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At its most basic, vinyasa yoga, also called vinyasa flow yoga, links breath and movement together in each yoga posture. The word vinyasa is frequently defined as breath synchronized movement. Teachers of vinyasa yoga will instruct students to flow through different yoga postures, known as asanas, focusing on the inhale and exhale with every movement.
There is no set series of asanas that go along with vinyasa yoga, and the asana choices are largely up to the practitioner or teacher. An example of a brief vinyasa flow is the cat-cow asana; performed on one's hands and knees, the yoga practitioner will arch the back for the length of the inhale, and round the back like a cat while exhaling. This is a simple example of the way vinyasa flow yoga links breath and movement.
Vinyasa yoga appears as part of other types of yoga. Ashtanga vinyasa yoga, for example, is a type of yoga practice developed by Sri K. Pattabhi Jois, and involves completing a predetermined series of asanas each time it is practiced. There are six different series to follow, designed for yoga practitioners of differing ability levels. Bikram yoga, also known as hot yoga, also makes use of vinyasa flow, as well as power yoga.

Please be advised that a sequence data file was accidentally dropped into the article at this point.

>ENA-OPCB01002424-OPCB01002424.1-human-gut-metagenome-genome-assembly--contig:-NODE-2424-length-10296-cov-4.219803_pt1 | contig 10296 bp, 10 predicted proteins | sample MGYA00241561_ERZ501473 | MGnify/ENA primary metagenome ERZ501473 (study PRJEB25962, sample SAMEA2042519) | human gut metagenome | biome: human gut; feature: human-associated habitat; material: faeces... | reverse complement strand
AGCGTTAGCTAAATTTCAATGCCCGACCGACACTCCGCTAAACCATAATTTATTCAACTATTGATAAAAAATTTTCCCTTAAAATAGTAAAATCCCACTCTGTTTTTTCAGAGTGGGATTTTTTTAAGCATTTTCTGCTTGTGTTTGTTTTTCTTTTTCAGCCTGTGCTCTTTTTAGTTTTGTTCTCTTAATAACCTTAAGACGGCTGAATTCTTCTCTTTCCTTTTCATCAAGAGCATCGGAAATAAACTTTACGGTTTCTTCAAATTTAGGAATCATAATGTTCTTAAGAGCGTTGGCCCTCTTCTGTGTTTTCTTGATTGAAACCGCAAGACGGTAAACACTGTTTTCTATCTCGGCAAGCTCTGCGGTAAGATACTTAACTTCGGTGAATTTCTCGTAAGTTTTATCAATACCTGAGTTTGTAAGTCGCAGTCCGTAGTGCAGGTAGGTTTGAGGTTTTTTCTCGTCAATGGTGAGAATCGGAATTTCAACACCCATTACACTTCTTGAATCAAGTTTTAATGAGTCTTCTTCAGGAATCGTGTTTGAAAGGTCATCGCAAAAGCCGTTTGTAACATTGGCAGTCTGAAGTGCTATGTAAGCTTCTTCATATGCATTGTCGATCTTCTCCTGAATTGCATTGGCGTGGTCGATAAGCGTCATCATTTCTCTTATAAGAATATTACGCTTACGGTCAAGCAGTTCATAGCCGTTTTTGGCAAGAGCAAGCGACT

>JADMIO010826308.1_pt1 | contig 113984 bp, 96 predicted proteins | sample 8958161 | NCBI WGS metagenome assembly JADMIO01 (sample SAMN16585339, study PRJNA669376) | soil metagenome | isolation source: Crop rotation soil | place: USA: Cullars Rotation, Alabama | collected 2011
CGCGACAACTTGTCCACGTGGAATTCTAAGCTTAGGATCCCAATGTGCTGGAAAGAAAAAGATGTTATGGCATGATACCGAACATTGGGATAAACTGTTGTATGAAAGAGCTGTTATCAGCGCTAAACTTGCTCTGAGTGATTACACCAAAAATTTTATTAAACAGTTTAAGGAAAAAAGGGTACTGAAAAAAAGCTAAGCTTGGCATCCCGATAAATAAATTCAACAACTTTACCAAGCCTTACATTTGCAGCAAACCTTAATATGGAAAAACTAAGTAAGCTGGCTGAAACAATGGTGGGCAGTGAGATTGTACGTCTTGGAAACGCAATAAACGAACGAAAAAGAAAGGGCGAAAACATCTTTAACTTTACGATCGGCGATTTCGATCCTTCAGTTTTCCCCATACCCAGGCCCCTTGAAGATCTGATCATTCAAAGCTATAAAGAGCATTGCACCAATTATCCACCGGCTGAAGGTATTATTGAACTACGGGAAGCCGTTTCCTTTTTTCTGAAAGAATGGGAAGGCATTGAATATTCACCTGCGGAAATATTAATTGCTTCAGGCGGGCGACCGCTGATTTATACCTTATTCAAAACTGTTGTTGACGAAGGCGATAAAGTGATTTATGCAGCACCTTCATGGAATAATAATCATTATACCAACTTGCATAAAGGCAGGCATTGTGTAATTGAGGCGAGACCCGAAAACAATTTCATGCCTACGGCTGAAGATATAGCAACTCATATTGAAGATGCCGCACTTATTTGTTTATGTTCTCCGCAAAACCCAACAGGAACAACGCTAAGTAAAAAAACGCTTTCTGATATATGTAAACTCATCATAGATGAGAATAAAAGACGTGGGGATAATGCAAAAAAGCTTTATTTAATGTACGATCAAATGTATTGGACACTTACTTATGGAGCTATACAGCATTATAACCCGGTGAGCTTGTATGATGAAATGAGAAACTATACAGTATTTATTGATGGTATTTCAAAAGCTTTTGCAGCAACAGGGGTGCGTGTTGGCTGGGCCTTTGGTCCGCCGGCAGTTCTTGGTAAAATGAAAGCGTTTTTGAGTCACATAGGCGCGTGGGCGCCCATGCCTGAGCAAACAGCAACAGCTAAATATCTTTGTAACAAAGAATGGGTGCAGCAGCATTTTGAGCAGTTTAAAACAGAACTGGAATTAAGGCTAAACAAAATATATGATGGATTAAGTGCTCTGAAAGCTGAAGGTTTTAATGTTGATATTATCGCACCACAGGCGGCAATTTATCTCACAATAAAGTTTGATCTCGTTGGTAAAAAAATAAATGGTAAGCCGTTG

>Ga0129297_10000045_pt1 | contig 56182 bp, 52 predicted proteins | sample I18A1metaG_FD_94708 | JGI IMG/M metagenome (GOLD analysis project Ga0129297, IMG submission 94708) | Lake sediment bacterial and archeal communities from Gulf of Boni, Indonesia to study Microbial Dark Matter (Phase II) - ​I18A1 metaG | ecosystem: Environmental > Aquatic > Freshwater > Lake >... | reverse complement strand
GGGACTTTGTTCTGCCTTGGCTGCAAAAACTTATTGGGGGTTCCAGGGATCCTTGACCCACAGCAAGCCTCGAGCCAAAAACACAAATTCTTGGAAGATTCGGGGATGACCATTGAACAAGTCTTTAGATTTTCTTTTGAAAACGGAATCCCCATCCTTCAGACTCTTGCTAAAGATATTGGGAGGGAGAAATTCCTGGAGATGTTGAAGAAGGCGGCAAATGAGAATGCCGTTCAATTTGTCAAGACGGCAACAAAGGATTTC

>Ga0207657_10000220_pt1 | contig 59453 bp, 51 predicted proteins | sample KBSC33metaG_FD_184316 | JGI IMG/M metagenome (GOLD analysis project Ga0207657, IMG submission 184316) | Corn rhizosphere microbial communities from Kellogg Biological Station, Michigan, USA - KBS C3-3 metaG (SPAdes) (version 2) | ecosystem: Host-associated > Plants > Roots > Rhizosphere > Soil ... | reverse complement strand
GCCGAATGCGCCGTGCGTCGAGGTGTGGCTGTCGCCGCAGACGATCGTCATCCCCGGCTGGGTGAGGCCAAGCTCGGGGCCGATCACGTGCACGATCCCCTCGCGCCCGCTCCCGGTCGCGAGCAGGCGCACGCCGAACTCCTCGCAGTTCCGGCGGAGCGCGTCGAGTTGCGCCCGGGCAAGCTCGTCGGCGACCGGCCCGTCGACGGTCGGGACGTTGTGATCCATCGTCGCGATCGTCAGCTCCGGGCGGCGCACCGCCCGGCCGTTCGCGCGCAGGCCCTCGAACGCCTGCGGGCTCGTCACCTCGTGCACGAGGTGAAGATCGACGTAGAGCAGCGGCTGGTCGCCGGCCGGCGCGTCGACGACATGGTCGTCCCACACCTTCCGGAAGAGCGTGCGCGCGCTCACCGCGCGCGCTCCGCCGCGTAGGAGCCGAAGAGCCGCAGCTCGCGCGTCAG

One of the most well-known examples of vinyasa yoga, found in almost every yoga class, is the sun salutation sequence. Though a yoga teacher may incorporate varying yoga postures into the sun salutation sequence, the yoga practitioner will inhale or exhale every time the posture changes. This linking of breath and movement is believed to restore balance to the body, as well as bring a greater awareness to the yoga practice and to the way the body feels.
Those who have tried a simple yoga class before, and may have found it unappealing, might find it useful to check out a vinyasa yoga class instead. Because these classes are more than just one stretching pose after another, they tend to have a bit of a faster pace. A faster pace is particularly present in Ashtanga yoga or power yoga classes, and these are quite challenging as well. Vinyasa yoga also encourages practitioners to move in a more natural progression from one yoga posture to another, which helps warm the muscles over the entire body.
It is not necessary to join a class to practice this style of vinyasa yoga. Because there are no particular asanas that need to be followed, many people with a working knowledge of yoga can develop their own programs. In addition, there are many instructional videos available that detail various yoga postures, and give examples of yoga series.